The initial impression the LS F Sport gives is of a smaller car. Its steering wheel has a relatively small diameter, and the dash turns down at the corners, and those details give it a more intimate feel, the opposite of a broad-of-beam sedan like a Mercedes E-Class.
The LS’ variable gear-ratio steering puts lighter emphasis on weight and pays more attention to fine-tuned responses. It reads inputs accurately, but curiously, there’s not much on-center weight at all. With rear-wheel steering it has a very small turning circle.
The LS’ ride motions seem all over the map. The suspension on our F Sport teamed double ball joins in front and multiple links in back with the adaptive dampers and air suspension. Armed with data from cornering-force sensors to stability control to speed, the so-equipped LS can resist body lean in corners, but misses out on a finer sense of coordination. The F Sport’s run-flat tires (245/45-20s in front, 275/40-20s in back) combine with stiff damping to yield a rumbly ride texture over low-frequency bumps. Over big, long undulations, the air springs relax to downy softness and bound over bumps like it’s leaping into a feather bed.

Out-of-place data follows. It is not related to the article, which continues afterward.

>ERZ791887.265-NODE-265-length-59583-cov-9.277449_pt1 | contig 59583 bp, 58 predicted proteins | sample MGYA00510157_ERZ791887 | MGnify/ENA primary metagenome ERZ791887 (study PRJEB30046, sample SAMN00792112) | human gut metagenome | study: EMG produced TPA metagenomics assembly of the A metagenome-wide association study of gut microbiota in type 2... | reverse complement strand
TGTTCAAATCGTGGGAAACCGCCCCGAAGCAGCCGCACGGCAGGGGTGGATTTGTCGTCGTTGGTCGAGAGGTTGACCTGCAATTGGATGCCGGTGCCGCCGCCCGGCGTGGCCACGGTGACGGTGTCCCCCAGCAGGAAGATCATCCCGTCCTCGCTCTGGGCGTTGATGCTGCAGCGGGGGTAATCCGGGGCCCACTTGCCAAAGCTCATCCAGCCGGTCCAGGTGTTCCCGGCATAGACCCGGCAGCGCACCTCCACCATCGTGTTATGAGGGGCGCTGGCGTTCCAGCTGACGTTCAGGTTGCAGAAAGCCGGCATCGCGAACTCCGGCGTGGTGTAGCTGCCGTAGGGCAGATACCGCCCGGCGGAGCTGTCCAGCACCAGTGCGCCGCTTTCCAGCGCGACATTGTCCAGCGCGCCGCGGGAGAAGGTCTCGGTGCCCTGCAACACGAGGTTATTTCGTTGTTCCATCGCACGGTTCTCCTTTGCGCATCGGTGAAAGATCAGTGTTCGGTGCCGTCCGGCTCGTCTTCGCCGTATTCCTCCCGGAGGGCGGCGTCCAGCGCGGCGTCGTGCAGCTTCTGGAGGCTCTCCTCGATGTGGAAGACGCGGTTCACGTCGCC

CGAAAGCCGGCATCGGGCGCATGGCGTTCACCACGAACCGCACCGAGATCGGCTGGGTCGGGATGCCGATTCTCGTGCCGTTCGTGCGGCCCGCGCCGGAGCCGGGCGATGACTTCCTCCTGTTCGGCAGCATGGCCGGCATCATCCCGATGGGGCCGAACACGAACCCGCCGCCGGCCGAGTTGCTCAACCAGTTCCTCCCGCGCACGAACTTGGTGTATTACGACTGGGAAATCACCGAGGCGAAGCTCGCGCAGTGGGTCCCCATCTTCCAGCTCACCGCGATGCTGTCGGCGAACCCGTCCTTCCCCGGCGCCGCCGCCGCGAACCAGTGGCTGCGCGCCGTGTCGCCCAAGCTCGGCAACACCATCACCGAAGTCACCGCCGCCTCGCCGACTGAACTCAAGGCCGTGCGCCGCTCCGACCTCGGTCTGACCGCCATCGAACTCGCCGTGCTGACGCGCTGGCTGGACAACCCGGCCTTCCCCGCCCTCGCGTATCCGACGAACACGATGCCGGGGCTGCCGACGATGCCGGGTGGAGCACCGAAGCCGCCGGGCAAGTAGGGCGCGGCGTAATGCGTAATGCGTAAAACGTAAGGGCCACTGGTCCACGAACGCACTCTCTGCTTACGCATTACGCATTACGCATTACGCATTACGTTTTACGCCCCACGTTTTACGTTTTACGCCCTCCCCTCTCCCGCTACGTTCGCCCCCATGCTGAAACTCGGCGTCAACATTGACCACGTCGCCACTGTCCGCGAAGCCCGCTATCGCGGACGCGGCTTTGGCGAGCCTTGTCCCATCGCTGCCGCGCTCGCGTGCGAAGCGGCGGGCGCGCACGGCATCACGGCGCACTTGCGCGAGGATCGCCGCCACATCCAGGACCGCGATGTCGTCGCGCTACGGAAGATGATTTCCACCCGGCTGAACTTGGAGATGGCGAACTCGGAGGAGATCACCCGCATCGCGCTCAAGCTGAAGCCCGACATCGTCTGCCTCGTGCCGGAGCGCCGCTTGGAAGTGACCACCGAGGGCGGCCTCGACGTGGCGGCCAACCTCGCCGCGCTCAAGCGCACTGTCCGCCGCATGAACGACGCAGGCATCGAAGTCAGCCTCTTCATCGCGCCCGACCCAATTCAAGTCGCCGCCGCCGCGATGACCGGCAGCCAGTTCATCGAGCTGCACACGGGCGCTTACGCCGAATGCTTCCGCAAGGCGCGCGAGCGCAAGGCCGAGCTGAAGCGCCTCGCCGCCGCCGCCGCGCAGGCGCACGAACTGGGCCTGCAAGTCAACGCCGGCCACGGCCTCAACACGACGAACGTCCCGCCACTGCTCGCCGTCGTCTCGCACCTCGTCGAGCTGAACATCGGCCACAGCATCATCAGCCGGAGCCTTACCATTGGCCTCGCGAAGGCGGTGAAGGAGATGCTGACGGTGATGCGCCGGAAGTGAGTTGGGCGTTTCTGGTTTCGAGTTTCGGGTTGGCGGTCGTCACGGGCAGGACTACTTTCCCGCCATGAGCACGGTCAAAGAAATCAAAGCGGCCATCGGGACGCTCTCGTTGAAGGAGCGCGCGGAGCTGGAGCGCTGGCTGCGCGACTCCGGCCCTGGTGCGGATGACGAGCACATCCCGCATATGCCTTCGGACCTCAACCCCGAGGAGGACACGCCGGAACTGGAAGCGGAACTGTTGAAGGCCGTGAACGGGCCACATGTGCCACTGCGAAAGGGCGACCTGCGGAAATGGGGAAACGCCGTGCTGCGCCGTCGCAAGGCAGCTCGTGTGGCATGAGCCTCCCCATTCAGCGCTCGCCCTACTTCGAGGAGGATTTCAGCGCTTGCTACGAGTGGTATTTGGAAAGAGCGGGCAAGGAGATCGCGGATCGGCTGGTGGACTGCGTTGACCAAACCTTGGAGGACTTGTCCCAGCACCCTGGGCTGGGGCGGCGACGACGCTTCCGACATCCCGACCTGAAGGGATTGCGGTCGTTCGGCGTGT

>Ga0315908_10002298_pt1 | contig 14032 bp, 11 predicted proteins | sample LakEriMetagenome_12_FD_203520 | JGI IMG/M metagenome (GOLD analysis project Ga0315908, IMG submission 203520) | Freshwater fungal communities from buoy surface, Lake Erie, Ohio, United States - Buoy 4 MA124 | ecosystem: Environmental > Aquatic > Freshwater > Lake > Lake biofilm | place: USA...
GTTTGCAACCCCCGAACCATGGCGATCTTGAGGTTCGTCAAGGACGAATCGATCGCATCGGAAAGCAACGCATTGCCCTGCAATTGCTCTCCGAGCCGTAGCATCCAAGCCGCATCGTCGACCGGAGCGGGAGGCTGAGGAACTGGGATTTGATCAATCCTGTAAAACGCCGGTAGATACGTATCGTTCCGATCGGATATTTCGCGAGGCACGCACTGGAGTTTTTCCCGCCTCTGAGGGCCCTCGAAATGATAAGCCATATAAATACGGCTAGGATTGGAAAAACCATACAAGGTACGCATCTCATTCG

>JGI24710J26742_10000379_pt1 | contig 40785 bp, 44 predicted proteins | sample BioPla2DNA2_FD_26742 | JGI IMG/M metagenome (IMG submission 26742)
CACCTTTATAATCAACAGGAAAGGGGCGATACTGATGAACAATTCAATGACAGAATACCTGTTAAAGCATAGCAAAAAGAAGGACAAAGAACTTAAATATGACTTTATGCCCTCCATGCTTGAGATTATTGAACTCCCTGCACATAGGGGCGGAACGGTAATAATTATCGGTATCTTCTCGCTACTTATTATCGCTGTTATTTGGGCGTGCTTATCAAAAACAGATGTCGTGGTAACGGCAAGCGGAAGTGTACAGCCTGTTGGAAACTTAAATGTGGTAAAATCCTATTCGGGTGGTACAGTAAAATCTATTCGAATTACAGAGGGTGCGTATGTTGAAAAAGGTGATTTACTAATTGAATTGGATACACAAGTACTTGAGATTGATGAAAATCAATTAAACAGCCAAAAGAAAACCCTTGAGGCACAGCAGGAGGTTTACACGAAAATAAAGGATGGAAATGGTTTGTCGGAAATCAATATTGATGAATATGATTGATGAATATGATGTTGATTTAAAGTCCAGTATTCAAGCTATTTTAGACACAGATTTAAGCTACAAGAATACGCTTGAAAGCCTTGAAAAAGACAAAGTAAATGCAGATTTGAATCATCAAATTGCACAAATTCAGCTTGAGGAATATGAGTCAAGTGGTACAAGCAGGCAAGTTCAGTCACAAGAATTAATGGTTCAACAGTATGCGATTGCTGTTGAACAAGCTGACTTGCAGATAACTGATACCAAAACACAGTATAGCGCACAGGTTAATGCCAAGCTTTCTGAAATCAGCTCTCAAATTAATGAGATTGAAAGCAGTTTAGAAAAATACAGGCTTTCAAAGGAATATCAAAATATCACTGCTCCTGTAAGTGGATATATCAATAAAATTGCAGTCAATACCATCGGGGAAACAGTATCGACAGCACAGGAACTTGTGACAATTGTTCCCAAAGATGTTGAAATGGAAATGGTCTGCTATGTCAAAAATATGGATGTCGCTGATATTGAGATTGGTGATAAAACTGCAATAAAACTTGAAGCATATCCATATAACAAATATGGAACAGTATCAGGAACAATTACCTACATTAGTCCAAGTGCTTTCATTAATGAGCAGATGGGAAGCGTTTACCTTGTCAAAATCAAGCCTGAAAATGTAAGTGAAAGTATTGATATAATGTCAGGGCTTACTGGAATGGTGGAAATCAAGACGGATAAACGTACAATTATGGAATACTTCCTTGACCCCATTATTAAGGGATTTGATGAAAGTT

Saw at the wheel, cut bravely into deep corners, and the F Sport gets more thick-skinned despite intrusive traction control. It lives its best life in Sport mode, where the electronics exert reasonable control over everything without chattering your molars. Leave the track attack to the LC coupe: the LS leaves much on the table for the E43 and VSport to lap up.
Lexus LS 500h hybrid
The performance gap between LS sedan and LS hybrid sedan has narrowed significantly, thanks to lighter and more powerful batteries, and a mind-bending transmission.
With the LS 500h, a 3.5-liter V-6 hooks up with two electric motors, a 44-kw lithium-ion battery, and a 4-speed automatic transmission designed specifically for this use. One motor moves the car at low speeds through three set power-level outputs, while the second motor adds power at a wider and higher range of speeds. With one gear reserved for overdrive, the LS’s hybrid transmission nets out with 10 forward speeds, with control offered via shift paddles.
Lithium-ion batteries sit under the LS 500h's rear seat to store energy for the system. The 44-kw battery contains 84 cells generating 1.1 kilowatt-hours of power. That’s barely enough for a couple of miles of electric-only operation.
The net: 354 hp, available in rear- or all-wheel-drive form. Lexus quotes a 0-60 mph time of 5.1 seconds for the former, 5.2 seconds for the latter, and a top speed of 136 mph.
Fuel economy settles in as high as 33 mpg highway.
On the road, the LS 500h’s hybrid powertrain has obvious markings. Lexus amplifies the noise from its naturally aspirated engine, and it’s far more noticeable here than in the twin-turbo V-6. The switch over from real to created noise is palpable and obvious, but the handling differences are almost too subtle to register. There’s less pronounced difference between normal and sport modes, and the steering has similar weight, and a similar lack of inflection.